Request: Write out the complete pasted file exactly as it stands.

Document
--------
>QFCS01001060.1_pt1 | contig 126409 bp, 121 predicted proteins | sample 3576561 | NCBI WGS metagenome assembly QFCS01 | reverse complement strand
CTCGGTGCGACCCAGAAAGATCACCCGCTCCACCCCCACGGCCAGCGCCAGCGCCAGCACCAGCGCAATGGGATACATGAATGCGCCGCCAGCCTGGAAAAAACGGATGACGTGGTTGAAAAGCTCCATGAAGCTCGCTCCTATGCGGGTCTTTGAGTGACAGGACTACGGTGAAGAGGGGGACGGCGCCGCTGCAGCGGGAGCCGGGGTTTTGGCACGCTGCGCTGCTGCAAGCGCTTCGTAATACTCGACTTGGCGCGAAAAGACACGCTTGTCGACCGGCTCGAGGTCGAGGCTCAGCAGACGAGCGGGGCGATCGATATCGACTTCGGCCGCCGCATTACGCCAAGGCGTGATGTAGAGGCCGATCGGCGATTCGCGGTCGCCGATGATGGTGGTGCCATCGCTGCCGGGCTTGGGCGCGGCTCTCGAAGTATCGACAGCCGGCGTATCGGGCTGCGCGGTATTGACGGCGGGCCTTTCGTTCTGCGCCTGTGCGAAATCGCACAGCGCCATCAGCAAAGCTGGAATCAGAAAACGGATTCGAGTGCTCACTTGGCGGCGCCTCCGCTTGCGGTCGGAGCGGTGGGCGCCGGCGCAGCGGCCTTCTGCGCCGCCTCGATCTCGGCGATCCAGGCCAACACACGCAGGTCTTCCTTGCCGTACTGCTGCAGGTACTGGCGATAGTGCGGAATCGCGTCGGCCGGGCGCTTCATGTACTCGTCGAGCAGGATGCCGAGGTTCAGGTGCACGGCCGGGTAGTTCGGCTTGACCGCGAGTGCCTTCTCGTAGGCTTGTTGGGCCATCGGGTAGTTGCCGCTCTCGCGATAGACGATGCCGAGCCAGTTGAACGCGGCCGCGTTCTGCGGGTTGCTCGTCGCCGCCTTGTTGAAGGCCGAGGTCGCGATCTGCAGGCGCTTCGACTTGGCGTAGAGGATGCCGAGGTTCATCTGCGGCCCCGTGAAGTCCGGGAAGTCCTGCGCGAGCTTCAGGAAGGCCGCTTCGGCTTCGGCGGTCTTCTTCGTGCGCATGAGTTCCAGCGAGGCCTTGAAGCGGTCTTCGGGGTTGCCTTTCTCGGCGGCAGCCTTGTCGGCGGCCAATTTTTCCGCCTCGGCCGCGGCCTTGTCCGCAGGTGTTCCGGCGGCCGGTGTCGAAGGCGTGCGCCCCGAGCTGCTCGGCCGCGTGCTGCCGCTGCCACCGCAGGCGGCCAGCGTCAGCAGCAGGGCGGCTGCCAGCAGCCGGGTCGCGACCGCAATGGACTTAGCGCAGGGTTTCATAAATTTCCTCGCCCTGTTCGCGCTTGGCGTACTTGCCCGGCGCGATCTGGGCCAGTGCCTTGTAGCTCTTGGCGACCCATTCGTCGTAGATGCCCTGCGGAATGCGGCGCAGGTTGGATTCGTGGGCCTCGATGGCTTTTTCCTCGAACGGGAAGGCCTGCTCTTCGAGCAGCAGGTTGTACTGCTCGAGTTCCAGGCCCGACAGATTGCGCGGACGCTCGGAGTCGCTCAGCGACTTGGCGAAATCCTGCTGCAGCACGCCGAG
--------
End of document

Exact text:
>QFCS01001060.1_pt1 | contig 126409 bp, 121 predicted proteins | sample 3576561 | NCBI WGS metagenome assembly QFCS01 | reverse complement strand
CTCGGTGCGACCCAGAAAGATCACCCGCTCCACCCCCACGGCCAGCGCCAGCGCCAGCACCAGCGCAATGGGATACATGAATGCGCCGCCAGCCTGGAAAAAACGGATGACGTGGTTGAAAAGCTCCATGAAGCTCGCTCCTATGCGGGTCTTTGAGTGACAGGACTACGGTGAAGAGGGGGACGGCGCCGCTGCAGCGGGAGCCGGGGTTTTGGCACGCTGCGCTGCTGCAAGCGCTTCGTAATACTCGACTTGGCGCGAAAAGACACGCTTGTCGACCGGCTCGAGGTCGAGGCTCAGCAGACGAGCGGGGCGATCGATATCGACTTCGGCCGCCGCATTACGCCAAGGCGTGATGTAGAGGCCGATCGGCGATTCGCGGTCGCCGATGATGGTGGTGCCATCGCTGCCGGGCTTGGGCGCGGCTCTCGAAGTATCGACAGCCGGCGTATCGGGCTGCGCGGTATTGACGGCGGGCCTTTCGTTCTGCGCCTGTGCGAAATCGCACAGCGCCATCAGCAAAGCTGGAATCAGAAAACGGATTCGAGTGCTCACTTGGCGGCGCCTCCGCTTGCGGTCGGAGCGGTGGGCGCCGGCGCAGCGGCCTTCTGCGCCGCCTCGATCTCGGCGATCCAGGCCAACACACGCAGGTCTTCCTTGCCGTACTGCTGCAGGTACTGGCGATAGTGCGGAATCGCGTCGGCCGGGCGCTTCATGTACTCGTCGAGCAGGATGCCGAGGTTCAGGTGCACGGCCGGGTAGTTCGGCTTGACCGCGAGTGCCTTCTCGTAGGCTTGTTGGGCCATCGGGTAGTTGCCGCTCTCGCGATAGACGATGCCGAGCCAGTTGAACGCGGCCGCGTTCTGCGGGTTGCTCGTCGCCGCCTTGTTGAAGGCCGAGGTCGCGATCTGCAGGCGCTTCGACTTGGCGTAGAGGATGCCGAGGTTCATCTGCGGCCCCGTGAAGTCCGGGAAGTCCTGCGCGAGCTTCAGGAAGGCCGCTTCGGCTTCGGCGGTCTTCTTCGTGCGCATGAGTTCCAGCGAGGCCTTGAAGCGGTCTTCGGGGTTGCCTTTCTCGGCGGCAGCCTTGTCGGCGGCCAATTTTTCCGCCTCGGCCGCGGCCTTGTCCGCAGGTGTTCCGGCGGCCGGTGTCGAAGGCGTGCGCCCCGAGCTGCTCGGCCGCGTGCTGCCGCTGCCACCGCAGGCGGCCAGCGTCAGCAGCAGGGCGGCTGCCAGCAGCCGGGTCGCGACCGCAATGGACTTAGCGCAGGGTTTCATAAATTTCCTCGCCCTGTTCGCGCTTGGCGTACTTGCCCGGCGCGATCTGGGCCAGTGCCTTGTAGCTCTTGGCGACCCATTCGTCGTAGATGCCCTGCGGAATGCGGCGCAGGTTGGATTCGTGGGCCTCGATGGCTTTTTCCTCGAACGGGAAGGCCTGCTCTTCGAGCAGCAGGTTGTACTGCTCGAGTTCCAGGCCCGACAGATTGCGCGGACGCTCGGAGTCGCTCAGCGACTTGGCGAAATCCTGCTGCAGCACGCCGAG